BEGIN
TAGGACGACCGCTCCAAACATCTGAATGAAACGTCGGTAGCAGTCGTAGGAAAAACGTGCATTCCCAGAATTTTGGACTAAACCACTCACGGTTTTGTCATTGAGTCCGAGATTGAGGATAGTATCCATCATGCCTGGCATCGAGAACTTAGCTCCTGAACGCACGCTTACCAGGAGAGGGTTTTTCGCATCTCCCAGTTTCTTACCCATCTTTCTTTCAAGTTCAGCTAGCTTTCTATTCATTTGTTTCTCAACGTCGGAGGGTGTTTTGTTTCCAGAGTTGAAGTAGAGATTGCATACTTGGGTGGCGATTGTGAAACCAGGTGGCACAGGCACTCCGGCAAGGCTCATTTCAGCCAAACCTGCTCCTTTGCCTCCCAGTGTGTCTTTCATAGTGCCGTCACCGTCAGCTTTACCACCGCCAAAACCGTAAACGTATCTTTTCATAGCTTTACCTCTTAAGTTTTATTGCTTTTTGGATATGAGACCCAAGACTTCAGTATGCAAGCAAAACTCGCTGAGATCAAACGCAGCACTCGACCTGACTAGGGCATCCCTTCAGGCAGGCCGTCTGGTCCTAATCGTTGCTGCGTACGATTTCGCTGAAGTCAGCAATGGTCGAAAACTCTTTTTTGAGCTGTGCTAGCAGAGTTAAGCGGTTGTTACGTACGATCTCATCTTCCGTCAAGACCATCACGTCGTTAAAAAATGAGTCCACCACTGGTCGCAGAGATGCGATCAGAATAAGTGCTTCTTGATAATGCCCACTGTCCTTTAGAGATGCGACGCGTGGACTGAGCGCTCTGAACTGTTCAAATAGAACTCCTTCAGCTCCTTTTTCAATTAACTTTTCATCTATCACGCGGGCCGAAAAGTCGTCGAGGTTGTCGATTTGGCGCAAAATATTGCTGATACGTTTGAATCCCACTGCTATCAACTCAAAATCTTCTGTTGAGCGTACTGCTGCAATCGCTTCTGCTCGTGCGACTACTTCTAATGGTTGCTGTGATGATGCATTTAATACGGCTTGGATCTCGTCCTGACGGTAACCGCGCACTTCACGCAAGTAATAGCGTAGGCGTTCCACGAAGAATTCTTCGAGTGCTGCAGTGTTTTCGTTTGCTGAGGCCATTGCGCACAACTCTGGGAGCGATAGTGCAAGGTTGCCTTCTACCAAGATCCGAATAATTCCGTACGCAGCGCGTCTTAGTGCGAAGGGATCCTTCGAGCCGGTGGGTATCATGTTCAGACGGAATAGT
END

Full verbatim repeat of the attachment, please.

TAGGACGACCGCTCCAAACATCTGAATGAAACGTCGGTAGCAGTCGTAGGAAAAACGTGCATTCCCAGAATTTTGGACTAAACCACTCACGGTTTTGTCATTGAGTCCGAGATTGAGGATAGTATCCATCATGCCTGGCATCGAGAACTTAGCTCCTGAACGCACGCTTACCAGGAGAGGGTTTTTCGCATCTCCCAGTTTCTTACCCATCTTTCTTTCAAGTTCAGCTAGCTTTCTATTCATTTGTTTCTCAACGTCGGAGGGTGTTTTGTTTCCAGAGTTGAAGTAGAGATTGCATACTTGGGTGGCGATTGTGAAACCAGGTGGCACAGGCACTCCGGCAAGGCTCATTTCAGCCAAACCTGCTCCTTTGCCTCCCAGTGTGTCTTTCATAGTGCCGTCACCGTCAGCTTTACCACCGCCAAAACCGTAAACGTATCTTTTCATAGCTTTACCTCTTAAGTTTTATTGCTTTTTGGATATGAGACCCAAGACTTCAGTATGCAAGCAAAACTCGCTGAGATCAAACGCAGCACTCGACCTGACTAGGGCATCCCTTCAGGCAGGCCGTCTGGTCCTAATCGTTGCTGCGTACGATTTCGCTGAAGTCAGCAATGGTCGAAAACTCTTTTTTGAGCTGTGCTAGCAGAGTTAAGCGGTTGTTACGTACGATCTCATCTTCCGTCAAGACCATCACGTCGTTAAAAAATGAGTCCACCACTGGTCGCAGAGATGCGATCAGAATAAGTGCTTCTTGATAATGCCCACTGTCCTTTAGAGATGCGACGCGTGGACTGAGCGCTCTGAACTGTTCAAATAGAACTCCTTCAGCTCCTTTTTCAATTAACTTTTCATCTATCACGCGGGCCGAAAAGTCGTCGAGGTTGTCGATTTGGCGCAAAATATTGCTGATACGTTTGAATCCCACTGCTATCAACTCAAAATCTTCTGTTGAGCGTACTGCTGCAATCGCTTCTGCTCGTGCGACTACTTCTAATGGTTGCTGTGATGATGCATTTAATACGGCTTGGATCTCGTCCTGACGGTAACCGCGCACTTCACGCAAGTAATAGCGTAGGCGTTCCACGAAGAATTCTTCGAGTGCTGCAGTGTTTTCGTTTGCTGAGGCCATTGCGCACAACTCTGGGAGCGATAGTGCAAGGTTGCCTTCTACCAAGATCCGAATAATTCCGTACGCAGCGCGTCTTAGTGCGAAGGGATCCTTCGAGCCGGTGGGTATCATGTTCAGACGGAATAGT